Due to the vast amount of capital which can be invested into and size of RMBS investments, these instruments are typically rated with returns largely dictated by the credit rating assigned to each investment with limited scope for return premiums.

Private SME warehouse securitisation facilities on the other hand are typically non-rated and provided by private credit funds. There are only a handful of private credit fund managers with the specialised knowledge and capital required to underwrite and fund these facilities, resulting in a complexity and scarcity premium, with the potential to generate alpha for investors in these funds. 

Conclusion

In a financial landscape that demands adaptability and resilience, private credit funds that specialise in private SME securitisation warehouses emerge as an attractive option for investors looking to access the non-bank securitisation asset class. Their ability to leverage the strength of small to medium sized business loans secured by varying assets, combined with the flexibility to respond to macro-economic and market dynamic shifts, positions investors seeking income and downside protection well, with curated, specialised and actively managed exposure.

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Brett Craig is responsible for portfolio management and asset origination for the Aura High Yield SME Fund and the Aura Core Income Fund. Prior to joining Aura Group, Brett held a number of roles at Macquarie Group over an 11 year period including Vice President within the Debt Markets business where he focused on originating, structuring and distributing debt products primarily in the Australian market.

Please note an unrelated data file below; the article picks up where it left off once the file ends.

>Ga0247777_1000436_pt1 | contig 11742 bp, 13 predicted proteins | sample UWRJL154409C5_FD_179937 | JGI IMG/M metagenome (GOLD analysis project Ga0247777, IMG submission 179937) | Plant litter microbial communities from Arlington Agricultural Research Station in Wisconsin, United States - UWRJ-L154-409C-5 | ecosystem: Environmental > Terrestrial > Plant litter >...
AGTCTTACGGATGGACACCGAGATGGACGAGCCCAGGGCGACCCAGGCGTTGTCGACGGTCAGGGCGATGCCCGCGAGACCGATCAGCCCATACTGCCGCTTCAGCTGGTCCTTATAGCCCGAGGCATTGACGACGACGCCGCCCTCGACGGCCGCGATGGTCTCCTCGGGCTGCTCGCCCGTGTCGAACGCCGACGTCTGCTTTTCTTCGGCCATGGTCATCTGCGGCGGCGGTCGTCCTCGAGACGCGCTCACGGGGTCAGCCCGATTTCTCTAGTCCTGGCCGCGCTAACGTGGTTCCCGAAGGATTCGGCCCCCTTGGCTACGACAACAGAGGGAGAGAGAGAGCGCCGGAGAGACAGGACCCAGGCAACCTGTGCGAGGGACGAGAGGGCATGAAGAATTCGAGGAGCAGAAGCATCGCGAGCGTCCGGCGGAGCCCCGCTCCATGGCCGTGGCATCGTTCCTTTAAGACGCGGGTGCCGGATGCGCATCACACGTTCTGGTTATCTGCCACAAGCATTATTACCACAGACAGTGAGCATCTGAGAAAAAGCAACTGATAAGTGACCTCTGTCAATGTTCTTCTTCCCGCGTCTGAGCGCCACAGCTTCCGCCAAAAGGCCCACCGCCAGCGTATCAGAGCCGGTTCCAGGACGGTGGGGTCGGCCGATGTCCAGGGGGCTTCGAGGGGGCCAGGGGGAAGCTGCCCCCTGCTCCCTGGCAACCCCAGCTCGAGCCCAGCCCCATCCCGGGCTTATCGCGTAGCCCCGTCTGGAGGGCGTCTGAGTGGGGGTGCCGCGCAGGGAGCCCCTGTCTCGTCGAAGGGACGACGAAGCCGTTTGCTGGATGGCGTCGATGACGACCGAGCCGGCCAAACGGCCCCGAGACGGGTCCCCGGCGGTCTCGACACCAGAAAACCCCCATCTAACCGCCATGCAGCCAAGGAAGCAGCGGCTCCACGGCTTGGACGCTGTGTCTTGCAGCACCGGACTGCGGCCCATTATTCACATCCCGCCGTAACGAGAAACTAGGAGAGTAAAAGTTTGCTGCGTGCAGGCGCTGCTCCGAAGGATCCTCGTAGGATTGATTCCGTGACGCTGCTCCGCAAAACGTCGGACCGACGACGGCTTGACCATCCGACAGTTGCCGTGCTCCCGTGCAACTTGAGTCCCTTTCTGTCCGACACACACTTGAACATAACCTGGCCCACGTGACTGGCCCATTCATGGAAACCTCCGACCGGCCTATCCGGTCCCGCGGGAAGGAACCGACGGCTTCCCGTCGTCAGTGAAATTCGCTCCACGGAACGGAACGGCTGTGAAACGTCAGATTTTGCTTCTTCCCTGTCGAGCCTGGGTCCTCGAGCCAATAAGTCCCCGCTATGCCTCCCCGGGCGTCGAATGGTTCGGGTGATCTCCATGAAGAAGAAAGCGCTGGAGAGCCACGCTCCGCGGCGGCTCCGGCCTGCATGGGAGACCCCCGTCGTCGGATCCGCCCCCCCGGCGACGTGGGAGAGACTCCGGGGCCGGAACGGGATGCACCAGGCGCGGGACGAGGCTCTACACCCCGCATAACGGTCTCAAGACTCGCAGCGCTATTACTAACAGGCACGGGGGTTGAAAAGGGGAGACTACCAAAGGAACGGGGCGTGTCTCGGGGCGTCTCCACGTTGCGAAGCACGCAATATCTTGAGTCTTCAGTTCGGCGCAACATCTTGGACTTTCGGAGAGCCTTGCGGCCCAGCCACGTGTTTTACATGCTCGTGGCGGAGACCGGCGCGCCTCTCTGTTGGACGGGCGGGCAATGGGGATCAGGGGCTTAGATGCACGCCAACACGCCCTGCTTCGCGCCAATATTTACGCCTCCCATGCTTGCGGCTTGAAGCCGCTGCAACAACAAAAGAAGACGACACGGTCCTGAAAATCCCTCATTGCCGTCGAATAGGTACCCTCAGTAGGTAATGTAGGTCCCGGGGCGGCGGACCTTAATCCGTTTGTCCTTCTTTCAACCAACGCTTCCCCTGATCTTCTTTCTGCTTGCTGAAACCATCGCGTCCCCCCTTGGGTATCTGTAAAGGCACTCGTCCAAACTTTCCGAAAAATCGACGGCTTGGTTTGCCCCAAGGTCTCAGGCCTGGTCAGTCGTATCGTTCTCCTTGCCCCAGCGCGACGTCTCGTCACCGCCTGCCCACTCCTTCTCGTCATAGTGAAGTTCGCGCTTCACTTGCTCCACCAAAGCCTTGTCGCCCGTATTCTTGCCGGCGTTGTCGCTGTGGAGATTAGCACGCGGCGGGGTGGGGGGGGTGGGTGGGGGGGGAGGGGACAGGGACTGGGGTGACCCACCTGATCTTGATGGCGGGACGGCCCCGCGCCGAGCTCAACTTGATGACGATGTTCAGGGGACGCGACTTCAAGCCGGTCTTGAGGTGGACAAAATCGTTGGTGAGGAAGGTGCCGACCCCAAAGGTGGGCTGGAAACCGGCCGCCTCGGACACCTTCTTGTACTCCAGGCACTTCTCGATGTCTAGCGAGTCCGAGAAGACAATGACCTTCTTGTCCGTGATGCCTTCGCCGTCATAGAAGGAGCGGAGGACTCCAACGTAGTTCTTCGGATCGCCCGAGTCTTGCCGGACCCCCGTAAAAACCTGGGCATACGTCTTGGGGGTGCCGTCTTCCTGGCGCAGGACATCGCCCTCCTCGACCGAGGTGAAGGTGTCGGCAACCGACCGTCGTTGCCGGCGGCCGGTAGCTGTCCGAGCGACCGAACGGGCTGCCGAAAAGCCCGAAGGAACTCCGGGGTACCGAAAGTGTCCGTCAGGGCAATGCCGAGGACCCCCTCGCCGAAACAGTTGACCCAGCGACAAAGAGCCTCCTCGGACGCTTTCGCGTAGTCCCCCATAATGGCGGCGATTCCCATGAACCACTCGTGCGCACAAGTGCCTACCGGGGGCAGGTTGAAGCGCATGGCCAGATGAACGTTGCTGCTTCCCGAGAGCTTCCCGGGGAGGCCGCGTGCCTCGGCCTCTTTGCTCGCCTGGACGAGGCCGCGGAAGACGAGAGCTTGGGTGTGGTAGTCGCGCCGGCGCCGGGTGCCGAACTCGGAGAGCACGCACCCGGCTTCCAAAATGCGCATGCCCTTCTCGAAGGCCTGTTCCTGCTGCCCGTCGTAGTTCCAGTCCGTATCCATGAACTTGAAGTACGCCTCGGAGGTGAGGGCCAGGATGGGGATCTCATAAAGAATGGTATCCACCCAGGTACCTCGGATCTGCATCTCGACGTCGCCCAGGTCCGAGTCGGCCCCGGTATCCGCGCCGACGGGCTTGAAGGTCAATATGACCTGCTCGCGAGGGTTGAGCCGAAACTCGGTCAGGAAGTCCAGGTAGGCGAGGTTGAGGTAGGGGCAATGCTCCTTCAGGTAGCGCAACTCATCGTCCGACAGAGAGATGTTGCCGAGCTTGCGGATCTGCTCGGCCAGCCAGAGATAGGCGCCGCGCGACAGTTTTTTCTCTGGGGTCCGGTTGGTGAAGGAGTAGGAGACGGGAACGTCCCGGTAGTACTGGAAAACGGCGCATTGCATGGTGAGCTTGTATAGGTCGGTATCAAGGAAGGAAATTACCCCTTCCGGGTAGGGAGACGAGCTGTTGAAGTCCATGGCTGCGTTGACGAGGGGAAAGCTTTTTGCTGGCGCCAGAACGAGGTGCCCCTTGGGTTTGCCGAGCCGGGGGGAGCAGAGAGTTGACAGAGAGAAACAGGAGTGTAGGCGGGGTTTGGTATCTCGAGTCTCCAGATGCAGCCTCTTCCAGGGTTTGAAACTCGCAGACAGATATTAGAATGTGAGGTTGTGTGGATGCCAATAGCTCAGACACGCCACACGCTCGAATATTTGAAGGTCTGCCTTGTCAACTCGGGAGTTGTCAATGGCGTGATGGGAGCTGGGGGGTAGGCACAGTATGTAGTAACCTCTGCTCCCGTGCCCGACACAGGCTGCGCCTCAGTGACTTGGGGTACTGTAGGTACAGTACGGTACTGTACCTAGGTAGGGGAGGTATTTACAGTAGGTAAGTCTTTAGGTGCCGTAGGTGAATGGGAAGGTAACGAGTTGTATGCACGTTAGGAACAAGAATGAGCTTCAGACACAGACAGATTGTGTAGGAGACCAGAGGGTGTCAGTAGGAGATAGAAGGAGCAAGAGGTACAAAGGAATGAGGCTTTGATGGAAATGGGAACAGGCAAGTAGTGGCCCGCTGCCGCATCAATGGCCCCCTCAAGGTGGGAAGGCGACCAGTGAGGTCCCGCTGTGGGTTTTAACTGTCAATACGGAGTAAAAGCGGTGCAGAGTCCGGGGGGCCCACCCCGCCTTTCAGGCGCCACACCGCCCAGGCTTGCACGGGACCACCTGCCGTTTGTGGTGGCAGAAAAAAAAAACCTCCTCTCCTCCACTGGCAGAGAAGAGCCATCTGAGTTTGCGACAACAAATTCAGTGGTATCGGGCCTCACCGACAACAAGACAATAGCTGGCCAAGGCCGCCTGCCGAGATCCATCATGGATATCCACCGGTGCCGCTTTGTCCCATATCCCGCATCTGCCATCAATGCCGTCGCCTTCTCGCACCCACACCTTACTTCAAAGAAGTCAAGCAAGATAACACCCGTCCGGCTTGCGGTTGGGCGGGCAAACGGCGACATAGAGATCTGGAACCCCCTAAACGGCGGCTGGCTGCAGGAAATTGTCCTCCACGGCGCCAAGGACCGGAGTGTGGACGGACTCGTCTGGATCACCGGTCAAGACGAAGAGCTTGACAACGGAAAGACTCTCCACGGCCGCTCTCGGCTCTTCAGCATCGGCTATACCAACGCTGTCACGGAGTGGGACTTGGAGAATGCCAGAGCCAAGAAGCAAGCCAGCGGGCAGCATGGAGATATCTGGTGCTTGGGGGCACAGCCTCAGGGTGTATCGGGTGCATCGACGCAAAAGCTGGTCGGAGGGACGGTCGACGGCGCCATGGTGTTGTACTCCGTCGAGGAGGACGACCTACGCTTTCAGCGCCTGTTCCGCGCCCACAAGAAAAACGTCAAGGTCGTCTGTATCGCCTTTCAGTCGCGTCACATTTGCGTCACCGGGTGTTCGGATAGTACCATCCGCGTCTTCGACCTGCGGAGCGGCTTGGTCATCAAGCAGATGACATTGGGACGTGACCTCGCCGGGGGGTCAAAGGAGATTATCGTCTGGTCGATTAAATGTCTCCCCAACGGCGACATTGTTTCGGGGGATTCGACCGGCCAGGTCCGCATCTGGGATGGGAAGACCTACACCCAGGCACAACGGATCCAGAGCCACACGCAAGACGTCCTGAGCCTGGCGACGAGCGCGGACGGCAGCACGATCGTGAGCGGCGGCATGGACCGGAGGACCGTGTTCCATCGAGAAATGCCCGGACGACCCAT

This post was contributed by a representative of Montgomery Investment Management Pty Limited (AFSL No. 354564). The principal purpose of this post is to provide factual information and not provide financial product advice. Additionally, the information provided is not intended to provide any recommendation or opinion about any financial product. Any commentary and statements of opinion however may contain general advice only that is prepared without taking into account your personal objectives, financial circumstances or needs. Because of this, before acting on any of the information provided, you should always consider its appropriateness in light of your personal objectives, financial circumstances and needs and should consider seeking independent advice from a financial advisor if necessary before making any decisions. This post specifically excludes personal advice.